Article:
WESTLOCK — Westlock County is asking residents to revisit winter burn sites and report suspicious activity or fires immediately in preparation for the spring melt.
A fire advisory has been in effect for the area since March 23, and the county’s firefighters are asking for caution since fires can burn underground for months.
“These smoldering fires can resurface during the spring months on hot, dry and windy days, quickly becoming an out of control wildfire,” the advisory reads.
“When checking your winter burn sites, spread around any remaining debris so you can probe the area for hotspots. Use your bare hand to feel for heat over the ash piles.” If there is smoke or heat, the hot spots should be doused with water.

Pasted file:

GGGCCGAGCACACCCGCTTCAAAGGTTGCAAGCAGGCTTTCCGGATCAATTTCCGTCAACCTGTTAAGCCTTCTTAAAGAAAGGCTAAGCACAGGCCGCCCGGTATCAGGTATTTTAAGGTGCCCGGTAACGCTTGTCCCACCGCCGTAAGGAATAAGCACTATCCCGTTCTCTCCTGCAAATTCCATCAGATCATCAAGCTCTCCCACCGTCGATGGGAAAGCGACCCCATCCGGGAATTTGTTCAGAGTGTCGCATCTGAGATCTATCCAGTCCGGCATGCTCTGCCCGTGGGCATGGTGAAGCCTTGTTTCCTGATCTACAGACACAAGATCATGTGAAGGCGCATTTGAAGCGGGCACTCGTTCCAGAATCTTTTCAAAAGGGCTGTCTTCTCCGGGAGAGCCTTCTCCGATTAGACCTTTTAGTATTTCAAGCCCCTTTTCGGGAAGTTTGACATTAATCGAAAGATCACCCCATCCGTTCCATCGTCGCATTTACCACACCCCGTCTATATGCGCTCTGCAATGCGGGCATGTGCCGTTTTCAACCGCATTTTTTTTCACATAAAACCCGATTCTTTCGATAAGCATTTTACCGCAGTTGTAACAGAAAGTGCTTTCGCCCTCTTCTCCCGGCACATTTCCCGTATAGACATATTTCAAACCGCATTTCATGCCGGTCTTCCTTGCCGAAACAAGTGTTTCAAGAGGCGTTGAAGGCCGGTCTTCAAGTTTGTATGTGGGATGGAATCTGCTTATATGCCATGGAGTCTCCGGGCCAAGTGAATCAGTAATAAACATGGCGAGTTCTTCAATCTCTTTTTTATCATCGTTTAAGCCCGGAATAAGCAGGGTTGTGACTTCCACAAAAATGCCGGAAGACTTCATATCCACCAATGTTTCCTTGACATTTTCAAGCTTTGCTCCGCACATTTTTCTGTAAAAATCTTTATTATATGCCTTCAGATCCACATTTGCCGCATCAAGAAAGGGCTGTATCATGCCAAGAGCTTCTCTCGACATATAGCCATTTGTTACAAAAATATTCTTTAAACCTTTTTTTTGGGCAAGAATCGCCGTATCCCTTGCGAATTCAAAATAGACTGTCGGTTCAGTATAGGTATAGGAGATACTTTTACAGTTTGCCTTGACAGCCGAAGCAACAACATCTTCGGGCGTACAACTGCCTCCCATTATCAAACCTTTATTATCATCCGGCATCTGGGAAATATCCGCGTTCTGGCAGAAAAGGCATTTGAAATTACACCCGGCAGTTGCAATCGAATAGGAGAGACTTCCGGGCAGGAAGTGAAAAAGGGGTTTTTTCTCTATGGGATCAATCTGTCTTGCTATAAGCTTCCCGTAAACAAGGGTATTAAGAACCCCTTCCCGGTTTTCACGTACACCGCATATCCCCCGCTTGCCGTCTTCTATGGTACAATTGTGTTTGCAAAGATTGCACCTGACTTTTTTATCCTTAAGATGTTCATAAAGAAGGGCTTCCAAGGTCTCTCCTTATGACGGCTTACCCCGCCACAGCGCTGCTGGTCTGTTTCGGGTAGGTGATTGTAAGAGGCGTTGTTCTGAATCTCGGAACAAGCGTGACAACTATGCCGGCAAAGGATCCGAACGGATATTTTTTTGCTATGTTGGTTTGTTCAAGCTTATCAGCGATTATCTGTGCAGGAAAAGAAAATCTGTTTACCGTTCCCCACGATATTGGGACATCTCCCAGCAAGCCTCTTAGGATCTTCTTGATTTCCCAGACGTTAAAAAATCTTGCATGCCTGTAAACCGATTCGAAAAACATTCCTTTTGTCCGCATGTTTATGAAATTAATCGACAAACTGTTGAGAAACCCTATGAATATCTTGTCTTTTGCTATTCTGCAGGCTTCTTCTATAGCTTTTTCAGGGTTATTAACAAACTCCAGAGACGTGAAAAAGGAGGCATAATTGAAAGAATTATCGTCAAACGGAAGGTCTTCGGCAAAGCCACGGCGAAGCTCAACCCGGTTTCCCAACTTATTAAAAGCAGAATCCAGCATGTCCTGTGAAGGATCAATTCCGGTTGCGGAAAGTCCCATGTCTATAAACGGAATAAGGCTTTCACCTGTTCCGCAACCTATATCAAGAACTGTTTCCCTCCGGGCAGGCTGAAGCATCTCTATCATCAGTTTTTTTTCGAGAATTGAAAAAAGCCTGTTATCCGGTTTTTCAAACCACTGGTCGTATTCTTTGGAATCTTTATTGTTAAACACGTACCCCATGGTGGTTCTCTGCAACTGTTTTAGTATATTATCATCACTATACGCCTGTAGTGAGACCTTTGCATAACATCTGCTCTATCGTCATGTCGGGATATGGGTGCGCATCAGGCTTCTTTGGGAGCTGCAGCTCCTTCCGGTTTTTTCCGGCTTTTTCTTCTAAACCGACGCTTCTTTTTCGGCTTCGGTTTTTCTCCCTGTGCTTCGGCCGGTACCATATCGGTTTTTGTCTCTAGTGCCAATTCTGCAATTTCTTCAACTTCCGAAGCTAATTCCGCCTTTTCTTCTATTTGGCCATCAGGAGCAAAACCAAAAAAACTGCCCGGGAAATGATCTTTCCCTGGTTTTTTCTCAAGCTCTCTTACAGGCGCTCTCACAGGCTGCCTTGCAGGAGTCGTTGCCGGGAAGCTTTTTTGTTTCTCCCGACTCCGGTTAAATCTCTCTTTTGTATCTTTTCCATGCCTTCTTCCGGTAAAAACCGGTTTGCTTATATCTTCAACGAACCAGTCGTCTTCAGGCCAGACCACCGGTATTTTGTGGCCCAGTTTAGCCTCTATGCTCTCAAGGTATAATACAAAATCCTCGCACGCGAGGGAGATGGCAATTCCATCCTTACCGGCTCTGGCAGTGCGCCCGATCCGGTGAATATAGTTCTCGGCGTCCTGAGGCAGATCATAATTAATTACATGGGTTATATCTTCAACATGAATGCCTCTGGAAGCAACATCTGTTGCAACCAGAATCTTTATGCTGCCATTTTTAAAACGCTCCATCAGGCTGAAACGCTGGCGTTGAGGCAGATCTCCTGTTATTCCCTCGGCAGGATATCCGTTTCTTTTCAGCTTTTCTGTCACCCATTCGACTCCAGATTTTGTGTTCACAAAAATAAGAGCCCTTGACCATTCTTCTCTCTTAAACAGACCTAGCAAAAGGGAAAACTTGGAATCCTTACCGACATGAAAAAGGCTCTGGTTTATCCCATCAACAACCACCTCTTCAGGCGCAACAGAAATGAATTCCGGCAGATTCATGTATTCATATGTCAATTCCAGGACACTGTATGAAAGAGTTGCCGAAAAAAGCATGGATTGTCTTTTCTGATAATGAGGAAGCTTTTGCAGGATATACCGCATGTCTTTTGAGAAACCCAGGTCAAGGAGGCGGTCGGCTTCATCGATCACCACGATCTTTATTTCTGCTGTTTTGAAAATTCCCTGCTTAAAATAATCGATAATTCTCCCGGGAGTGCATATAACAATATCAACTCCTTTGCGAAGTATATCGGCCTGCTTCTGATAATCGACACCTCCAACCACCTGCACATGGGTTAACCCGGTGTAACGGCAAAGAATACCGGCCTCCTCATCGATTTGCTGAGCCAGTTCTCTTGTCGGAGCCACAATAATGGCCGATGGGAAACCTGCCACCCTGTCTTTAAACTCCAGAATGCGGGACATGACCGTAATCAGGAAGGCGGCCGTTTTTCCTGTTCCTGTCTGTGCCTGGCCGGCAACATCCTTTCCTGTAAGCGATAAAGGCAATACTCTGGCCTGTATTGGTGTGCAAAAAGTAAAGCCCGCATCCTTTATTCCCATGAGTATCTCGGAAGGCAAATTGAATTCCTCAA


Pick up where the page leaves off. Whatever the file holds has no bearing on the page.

“A fire is not completely extinguished until there is absolutely no heat emanating from the ashes.”
The county issued 98 fire permits and extensions in January and February, and two vegetation fire incidents have been reported so far.
“This may be a bad year as COVID restrictions will drive human activity outdoors within our forested/grass regions, when you mix dry vegetation and careless humans it’s very concerning,” said John Biro, the county’s manager of protective services.
The county is asking residents to clear needles and leaves from gutters and roofs, and keep a 10 metre buffer zone between homes and flammable vegetation, fences, firewood, debris or wooden outbuildings.
“This fuel-free zone provides firefighters with a defensible space to assist in stopping a wildfire’s spread.”
Brush fires should be supervised, firefighters say, and residents should make sure they have some firefighting tools like a shovel, a rake, sprinkler, roof-top ladder and hose.
The county can help with home or yard wildfire assessments, and information on burning regulations and permits.Andreea Resmerita, TownandCountryToday.com